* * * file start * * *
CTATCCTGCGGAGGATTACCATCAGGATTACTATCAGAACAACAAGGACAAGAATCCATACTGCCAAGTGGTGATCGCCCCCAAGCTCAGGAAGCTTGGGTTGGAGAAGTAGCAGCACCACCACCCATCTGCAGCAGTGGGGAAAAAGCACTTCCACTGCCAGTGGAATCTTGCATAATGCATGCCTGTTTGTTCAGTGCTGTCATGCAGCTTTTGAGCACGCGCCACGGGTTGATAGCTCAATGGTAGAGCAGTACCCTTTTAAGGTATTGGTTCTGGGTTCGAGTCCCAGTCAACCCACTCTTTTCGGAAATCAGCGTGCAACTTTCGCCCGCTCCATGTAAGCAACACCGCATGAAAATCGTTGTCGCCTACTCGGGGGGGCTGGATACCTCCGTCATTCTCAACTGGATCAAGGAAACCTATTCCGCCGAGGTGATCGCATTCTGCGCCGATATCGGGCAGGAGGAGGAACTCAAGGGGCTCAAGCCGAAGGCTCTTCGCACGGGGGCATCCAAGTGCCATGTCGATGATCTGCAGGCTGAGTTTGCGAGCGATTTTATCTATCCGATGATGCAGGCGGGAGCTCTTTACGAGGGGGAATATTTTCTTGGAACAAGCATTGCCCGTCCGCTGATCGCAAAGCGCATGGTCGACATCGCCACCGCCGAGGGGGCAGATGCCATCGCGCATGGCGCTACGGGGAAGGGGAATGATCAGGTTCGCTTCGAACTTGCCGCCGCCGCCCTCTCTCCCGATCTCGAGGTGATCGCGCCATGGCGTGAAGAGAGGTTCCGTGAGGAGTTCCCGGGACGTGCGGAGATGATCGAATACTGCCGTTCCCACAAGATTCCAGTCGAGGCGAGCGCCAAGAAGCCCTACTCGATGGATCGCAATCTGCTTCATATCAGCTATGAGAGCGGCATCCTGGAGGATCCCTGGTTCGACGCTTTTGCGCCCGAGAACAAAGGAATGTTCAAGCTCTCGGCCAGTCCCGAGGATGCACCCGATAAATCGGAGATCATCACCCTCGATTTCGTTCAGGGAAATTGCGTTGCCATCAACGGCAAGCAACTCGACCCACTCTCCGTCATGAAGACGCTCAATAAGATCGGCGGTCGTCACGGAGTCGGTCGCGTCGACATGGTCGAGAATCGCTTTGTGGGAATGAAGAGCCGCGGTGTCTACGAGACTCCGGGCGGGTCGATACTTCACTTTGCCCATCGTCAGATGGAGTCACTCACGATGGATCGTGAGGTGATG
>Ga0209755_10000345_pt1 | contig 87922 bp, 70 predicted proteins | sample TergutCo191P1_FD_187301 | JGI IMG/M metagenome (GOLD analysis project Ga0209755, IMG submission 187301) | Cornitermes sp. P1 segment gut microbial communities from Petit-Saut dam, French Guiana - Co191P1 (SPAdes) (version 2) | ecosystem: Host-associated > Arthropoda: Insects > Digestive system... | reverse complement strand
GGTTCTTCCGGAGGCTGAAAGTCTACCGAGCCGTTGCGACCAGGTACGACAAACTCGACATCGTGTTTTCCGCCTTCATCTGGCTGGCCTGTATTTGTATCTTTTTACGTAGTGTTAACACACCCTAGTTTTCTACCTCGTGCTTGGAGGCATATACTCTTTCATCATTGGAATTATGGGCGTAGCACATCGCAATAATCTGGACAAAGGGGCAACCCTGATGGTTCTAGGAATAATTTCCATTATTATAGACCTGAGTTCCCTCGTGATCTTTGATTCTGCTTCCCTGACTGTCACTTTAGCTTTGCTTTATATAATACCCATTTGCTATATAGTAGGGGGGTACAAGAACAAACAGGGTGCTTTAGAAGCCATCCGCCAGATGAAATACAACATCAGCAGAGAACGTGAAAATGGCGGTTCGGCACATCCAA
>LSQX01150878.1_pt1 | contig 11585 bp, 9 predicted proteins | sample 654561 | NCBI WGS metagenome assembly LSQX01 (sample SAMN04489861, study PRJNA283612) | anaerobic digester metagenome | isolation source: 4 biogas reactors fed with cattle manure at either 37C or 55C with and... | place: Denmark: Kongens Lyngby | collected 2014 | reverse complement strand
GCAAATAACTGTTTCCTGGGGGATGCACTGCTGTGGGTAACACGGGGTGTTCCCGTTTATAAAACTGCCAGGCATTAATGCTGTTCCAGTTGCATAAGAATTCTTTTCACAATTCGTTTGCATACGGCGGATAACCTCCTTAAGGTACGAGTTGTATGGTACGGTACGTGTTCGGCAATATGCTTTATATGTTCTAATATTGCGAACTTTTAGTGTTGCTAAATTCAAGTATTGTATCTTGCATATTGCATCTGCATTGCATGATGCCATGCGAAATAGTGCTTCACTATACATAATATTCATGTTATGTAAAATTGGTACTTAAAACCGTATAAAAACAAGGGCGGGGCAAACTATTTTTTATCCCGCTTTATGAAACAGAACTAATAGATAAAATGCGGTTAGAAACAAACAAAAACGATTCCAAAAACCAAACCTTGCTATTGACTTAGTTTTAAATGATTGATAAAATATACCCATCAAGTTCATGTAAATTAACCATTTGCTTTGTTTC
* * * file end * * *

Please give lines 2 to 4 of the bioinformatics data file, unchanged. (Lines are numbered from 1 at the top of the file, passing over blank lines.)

>Ga0209755_10000345_pt1 | contig 87922 bp, 70 predicted proteins | sample TergutCo191P1_FD_187301 | JGI IMG/M metagenome (GOLD analysis project Ga0209755, IMG submission 187301) | Cornitermes sp. P1 segment gut microbial communities from Petit-Saut dam, French Guiana - Co191P1 (SPAdes) (version 2) | ecosystem: Host-associated > Arthropoda: Insects > Digestive system... | reverse complement strand
GGTTCTTCCGGAGGCTGAAAGTCTACCGAGCCGTTGCGACCAGGTACGACAAACTCGACATCGTGTTTTCCGCCTTCATCTGGCTGGCCTGTATTTGTATCTTTTTACGTAGTGTTAACACACCCTAGTTTTCTACCTCGTGCTTGGAGGCATATACTCTTTCATCATTGGAATTATGGGCGTAGCACATCGCAATAATCTGGACAAAGGGGCAACCCTGATGGTTCTAGGAATAATTTCCATTATTATAGACCTGAGTTCCCTCGTGATCTTTGATTCTGCTTCCCTGACTGTCACTTTAGCTTTGCTTTATATAATACCCATTTGCTATATAGTAGGGGGGTACAAGAACAAACAGGGTGCTTTAGAAGCCATCCGCCAGATGAAATACAACATCAGCAGAGAACGTGAAAATGGCGGTTCGGCACATCCAA
>LSQX01150878.1_pt1 | contig 11585 bp, 9 predicted proteins | sample 654561 | NCBI WGS metagenome assembly LSQX01 (sample SAMN04489861, study PRJNA283612) | anaerobic digester metagenome | isolation source: 4 biogas reactors fed with cattle manure at either 37C or 55C with and... | place: Denmark: Kongens Lyngby | collected 2014 | reverse complement strand